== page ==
Extracorporeal Shockwave Therapy involves the use of sonic shockwaves to induce tissue repair.
The use of shockwaves in medicine started about 25 years ago as a means to treat kidney stones (urolithiasis) non-invasively. It was noted, incidentally, that kidney tissue in the path of the shockwave demonstrated improved tissue quality. That observation prompted research on the effects of ESWT on diseased tendons and ligaments.
What is meant by a “shockwave?”
The shockwaves we utilize are acoustic waves. Some examples of acoustic waves include what one hears when a tire blows out and the windows then rattle. The sound of thunder is an acoustic wave. Acoustic waves can transmit mechanical energy and that energy has an effect on human tissue.
How are shockwaves generated?
There are four means of generating shockwaves, electrohydraulic, electomagnetic, piezoelectric and electromechanical.
- Electrohydraulic generators use an electrode, basically a spark plug which vaporizes water between it’s tips, releasing a shockwave through a fluid filled bladder.
- Electromagnetic generators utilize a magnetic coil with an adjacent metal membrane. A high current pulse travels from the coil to the metal membrane deforming the metal membrane which rebounds to release a shockwave.
- Piezoelectric generators use large numbers of piezoelectric crystals mounted on a spherical surface. A high voltage electrical pulse sent to the crystals cause them to immediately contract then expand with a shockwave released upon expansion.
- Electromechanical generators are now common in the type of ESWT machines termed “radial shockwave therapy” and involve a electrical pulse which activates and accelerates a bullet like object in a sealed tube. The object strikes the end of the handpiece generating a shockwave.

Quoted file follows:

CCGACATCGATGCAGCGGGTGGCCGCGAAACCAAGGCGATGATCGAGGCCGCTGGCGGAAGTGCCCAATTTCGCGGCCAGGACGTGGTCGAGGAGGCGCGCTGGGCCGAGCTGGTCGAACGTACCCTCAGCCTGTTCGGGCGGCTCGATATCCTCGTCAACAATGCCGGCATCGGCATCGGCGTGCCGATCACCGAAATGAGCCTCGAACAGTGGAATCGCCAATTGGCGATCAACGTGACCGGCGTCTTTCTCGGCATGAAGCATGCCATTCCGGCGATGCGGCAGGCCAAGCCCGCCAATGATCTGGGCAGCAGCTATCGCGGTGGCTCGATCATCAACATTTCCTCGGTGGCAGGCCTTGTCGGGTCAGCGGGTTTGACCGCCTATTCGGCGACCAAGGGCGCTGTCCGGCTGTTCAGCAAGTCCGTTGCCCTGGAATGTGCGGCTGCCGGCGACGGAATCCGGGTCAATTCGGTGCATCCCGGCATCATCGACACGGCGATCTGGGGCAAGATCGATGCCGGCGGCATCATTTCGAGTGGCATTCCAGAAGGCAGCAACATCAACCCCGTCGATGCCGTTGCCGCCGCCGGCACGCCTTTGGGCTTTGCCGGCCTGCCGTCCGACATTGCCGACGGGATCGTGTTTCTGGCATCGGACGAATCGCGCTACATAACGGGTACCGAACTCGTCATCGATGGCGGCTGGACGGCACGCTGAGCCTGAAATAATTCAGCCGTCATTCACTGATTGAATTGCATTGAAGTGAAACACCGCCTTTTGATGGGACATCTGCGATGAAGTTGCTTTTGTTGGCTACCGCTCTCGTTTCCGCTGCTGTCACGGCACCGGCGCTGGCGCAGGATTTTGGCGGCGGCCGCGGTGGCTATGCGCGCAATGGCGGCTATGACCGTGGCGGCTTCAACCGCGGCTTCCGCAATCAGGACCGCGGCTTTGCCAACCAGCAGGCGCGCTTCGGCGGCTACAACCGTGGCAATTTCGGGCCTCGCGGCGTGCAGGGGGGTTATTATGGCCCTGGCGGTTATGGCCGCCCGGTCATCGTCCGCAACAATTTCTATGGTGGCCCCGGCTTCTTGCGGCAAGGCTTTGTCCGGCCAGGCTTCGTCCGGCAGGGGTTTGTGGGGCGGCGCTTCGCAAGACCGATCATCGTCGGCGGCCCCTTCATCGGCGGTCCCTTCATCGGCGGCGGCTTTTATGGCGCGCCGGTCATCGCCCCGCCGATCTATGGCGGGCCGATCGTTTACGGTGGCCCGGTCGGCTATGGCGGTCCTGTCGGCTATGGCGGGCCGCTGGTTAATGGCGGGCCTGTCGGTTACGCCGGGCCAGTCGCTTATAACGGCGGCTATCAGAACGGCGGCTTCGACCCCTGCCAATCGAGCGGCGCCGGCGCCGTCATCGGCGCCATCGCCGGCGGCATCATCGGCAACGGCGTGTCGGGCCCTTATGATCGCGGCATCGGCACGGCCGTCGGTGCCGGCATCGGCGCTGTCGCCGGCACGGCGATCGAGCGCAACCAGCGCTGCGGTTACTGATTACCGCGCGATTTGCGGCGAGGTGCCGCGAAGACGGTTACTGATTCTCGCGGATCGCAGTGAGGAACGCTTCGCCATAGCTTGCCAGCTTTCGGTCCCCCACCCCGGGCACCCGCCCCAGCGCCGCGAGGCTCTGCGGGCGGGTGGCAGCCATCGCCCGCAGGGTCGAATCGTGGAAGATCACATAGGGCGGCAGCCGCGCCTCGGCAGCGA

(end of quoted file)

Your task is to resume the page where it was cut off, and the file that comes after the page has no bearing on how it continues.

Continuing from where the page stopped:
We utilize the Swiss Dolorclast which utilizes radial shockwave technology.
ESWT has been utilized with considerable success in plantar fasciitis or plantar fasciosis. Plantar fasciosis, previously termed “intractable plantar fasciitis” involves a degenerative process of the plantar fascia that may respond poorly to conventional treatments for plantar fasciitis. Before ESWT a number of such patients were treated surgical with plantar fascial release surgery which is now an obsolescent procedure. ESWT has also been used effectively in Peyronnie’s disease in which fibrous constrictions cause penile deformation.
If ESWT has shown good effectiveness in effecting tissue remodeling in fibrous diseases of tendon and ligaments then it would appear to be an option for treatment of Ledderhose Disease or Plantar Fibromatosis.
J. Haist (J. Haist Orthopädische, Gemeinschaftspraxis Worrstadt, Germany) studied 40 Ledderhose disease patients, submitting his study in 1992 but did not see significant improvement after its use.
K. Knobloch and P. Vogt studied 5 patients and noted pain reduction but did not discuss change in nodule size: http://www.biomedcentral.com/1756-0500/5/542
1) There is insufficient research on this subject.
2) It is our experience that ESWT is not sufficient for use as a standalone treatment for Ledderhose Disease or Plantar Fibromatosis.
3) There is often plantar fasciitis/fasciosis associated with plantar fibromatosis which may benefit from ESWT.
4) ESWT may be used as an adjunctive treatments after the nodules have been reduced in size by other treatments.